49. R. v. Alberta News Ltd. (1951), 101 C.C.C. 219.
50. Winnipeg Free Press, 10 November 1953, p. 1. Asst. Insp. J. O. Pelletier, head of the Montreal Police Juvenile Morality Squad, commenting on the Manitoba decision, said they were preparing evidence against newsdealers. He described many of the crime comics on sale as being “sadistic and cruel … definitely a bad influence on children.” It was also noted that Church officials were lined up squarely behind police.
51. R. v. Superior Publishers and Zimmerman,  O.R. 981. The other decision from the same court a few months earlier was R. v. Kitchener News Co.,  O.J. No. 414 (C.A.), which was quashed on the grounds of duplicity.
52. Ibid. The list of comics is highlighted in the first paragraph of the Court’s decision.
54. Winnipeg Free Press, 30 September 1954, p. 8. For a history of the Canadian Association of Consumers, see online: Consumers Association of Canada.
55. Winnipeg Free Press, 16 December 1954, p. 38. Also see The Dusty Bookcase, Freedom to Read Week: On Burning Comic Books, online.
56. Winnipeg Free Press, 7 June 1955, p. 4.
57. Winnipeg Free Press, 25 June 1955, p. 19.
58. Act to Amend the Criminal Code, S.C. 1959, c. 41, s. 11.
59. See for example R. v. Dominion News & Gifts Ltd., (1963) 2 C.C.C. 103 (Man. C.A.), rev’d  S.C.R. 251, for selling “Dude” and “Escapade” magazines containing pictures of nude or semi-nude women in provocative poses; R. v. Great West News Ltd. (1970), 4 C.C.C. 307 (Man. C.A.), leave to appeal to S.C.C. refused  S.C.R. ix and R. v. Prairie Schooner News Ltd. (1970), 1 C.C.C. (2d) 251 (Man. C.A.), leave to appeal to S.C.C. refused  S.C.C.A. No. 1, for selling magazines such as “Nudist Life”, “Photo Field Trip”, “Rapture”, “Late Date” and “Chick Mate” among others; R. v. Odeon Morton Theatres Ltd. and United Artists Corp. (1974), 16 C.C.C. (2d) 185 (Man. C.A.) for screening the movie “the Last Tango in Paris”; R. v. Cinema International Canada Ltd. (1982), 13 Man. R. (2d) 335 (Man. C.A.) for screening the movies “The Other Side of Julie” and “Always Up”; R. v. Video World Ltd. (1985), 22 C.C.C. (3d) 331 (Man. C.A.), aff’d  1 S.C.R. 1255; and Avenue Video Boutique (a.k.a. R. v. Butler) (1991), 60 C.C.C. (3d) 219 (Man. C.A.), rev’d  1 S.C.R. 452.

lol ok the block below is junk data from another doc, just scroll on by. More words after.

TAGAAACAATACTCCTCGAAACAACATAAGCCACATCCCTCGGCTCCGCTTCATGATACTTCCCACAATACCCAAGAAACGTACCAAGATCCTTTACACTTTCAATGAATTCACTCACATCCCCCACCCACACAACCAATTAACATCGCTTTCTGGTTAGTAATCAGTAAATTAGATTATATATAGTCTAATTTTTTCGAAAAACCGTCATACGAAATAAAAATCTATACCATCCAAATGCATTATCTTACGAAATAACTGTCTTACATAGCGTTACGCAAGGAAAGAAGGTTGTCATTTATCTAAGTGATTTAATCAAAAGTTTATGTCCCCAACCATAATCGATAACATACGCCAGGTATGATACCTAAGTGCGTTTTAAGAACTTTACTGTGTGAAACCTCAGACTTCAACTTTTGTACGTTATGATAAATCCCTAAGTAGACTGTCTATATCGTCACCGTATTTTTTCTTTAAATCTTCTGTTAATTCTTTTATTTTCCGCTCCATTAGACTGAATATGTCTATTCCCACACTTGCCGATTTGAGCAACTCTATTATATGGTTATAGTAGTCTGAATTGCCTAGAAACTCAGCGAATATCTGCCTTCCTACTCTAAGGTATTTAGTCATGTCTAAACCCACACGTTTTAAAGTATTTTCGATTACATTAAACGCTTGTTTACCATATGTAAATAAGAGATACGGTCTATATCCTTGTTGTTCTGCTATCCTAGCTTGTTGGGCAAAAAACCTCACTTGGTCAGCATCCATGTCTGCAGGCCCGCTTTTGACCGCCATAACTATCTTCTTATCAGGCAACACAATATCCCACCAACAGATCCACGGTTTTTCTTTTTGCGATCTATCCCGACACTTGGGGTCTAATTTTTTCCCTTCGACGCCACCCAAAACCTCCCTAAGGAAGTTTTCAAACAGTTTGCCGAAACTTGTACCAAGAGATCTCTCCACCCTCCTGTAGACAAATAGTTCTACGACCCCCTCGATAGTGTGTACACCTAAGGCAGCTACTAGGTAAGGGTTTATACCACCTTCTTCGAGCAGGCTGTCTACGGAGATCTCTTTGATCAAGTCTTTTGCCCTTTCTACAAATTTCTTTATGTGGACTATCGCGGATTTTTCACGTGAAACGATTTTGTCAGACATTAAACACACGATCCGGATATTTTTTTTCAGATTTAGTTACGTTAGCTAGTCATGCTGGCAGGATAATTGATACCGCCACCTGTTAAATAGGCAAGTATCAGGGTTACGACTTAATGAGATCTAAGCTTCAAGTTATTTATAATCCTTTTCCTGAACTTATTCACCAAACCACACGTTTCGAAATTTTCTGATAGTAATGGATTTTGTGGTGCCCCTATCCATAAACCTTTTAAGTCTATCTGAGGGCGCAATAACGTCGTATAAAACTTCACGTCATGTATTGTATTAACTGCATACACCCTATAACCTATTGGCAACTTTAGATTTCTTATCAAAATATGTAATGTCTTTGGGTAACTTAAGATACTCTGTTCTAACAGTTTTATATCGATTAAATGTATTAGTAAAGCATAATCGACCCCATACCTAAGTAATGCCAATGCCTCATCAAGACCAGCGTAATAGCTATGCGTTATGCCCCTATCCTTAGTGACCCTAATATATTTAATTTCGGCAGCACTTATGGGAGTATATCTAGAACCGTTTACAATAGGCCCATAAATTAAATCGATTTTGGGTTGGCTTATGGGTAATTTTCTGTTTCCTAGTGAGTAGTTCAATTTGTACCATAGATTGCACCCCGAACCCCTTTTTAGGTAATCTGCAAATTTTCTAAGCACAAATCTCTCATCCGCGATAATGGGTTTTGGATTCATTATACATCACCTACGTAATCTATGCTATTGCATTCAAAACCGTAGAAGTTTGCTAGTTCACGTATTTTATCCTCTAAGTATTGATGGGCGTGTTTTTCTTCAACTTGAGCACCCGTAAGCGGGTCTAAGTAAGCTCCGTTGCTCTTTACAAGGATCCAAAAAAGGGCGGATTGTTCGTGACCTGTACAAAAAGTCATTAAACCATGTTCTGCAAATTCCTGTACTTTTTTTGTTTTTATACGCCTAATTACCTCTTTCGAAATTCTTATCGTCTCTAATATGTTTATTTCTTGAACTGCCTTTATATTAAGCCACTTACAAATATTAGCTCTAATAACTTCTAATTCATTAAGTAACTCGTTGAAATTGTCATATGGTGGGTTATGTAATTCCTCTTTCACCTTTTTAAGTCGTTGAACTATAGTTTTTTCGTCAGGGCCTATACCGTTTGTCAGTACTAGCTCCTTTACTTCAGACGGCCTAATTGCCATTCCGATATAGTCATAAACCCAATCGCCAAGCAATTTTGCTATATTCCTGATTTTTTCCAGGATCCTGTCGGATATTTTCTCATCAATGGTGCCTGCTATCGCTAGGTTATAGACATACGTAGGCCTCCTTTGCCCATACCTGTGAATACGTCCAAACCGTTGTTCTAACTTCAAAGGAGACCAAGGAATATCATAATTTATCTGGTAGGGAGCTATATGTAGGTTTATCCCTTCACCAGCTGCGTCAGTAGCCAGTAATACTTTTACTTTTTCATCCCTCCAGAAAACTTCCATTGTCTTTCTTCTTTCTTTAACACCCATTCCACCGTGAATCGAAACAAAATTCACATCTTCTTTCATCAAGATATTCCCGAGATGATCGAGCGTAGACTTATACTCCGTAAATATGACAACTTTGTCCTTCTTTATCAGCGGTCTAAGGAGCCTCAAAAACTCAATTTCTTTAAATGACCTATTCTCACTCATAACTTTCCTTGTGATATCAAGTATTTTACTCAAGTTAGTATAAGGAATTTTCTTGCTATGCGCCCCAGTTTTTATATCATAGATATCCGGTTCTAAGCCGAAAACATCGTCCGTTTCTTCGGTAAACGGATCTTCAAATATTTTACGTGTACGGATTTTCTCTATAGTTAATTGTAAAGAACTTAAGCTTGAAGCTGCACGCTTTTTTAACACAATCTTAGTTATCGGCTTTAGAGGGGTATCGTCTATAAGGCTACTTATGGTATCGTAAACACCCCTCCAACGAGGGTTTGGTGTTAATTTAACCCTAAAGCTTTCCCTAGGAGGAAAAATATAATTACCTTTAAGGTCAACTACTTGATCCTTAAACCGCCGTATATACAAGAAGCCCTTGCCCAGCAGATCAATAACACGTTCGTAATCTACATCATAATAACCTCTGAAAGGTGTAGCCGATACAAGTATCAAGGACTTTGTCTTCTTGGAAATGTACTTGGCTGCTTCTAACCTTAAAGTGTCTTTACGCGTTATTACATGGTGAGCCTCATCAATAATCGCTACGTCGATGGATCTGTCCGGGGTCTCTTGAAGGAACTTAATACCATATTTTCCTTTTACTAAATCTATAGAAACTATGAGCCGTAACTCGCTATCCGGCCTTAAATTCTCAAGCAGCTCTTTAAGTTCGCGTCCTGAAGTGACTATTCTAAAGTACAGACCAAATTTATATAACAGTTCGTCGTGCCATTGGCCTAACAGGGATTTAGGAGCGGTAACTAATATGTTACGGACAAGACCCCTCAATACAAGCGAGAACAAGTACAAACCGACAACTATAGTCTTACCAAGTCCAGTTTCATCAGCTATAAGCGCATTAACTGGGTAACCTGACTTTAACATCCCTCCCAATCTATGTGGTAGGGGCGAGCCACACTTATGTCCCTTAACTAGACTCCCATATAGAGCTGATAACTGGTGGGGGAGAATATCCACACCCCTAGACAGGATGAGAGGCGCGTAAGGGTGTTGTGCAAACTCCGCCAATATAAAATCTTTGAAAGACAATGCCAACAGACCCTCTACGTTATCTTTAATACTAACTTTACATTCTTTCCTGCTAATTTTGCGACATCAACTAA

60. Winnipeg Free Press, 8 December 1954, p. 3.
61. Statistics Canada, “Delinquency Cases, but Nature of the Offence, Canada, 1927-1969”, Series Z249-260; and “Census and Estimated Population aged 7-15 years, by Sex, Canada and the Provinces, 1927-1975”, Series Z305-328.
62. E. D. Fulton, “Comment on Crime Comics and Pornography” (1988), 20 Ottawa L.R. 25 at p. 28.
63. Stanley Cohen, Folk Devils & Moral Panics: The Creation of the Mods and Rockers, New York: Blackwell (1972, 1990), p. 9.
64. Comics Unmasked, 2 May – 19August 2014. The following caution is noted by the Library Board: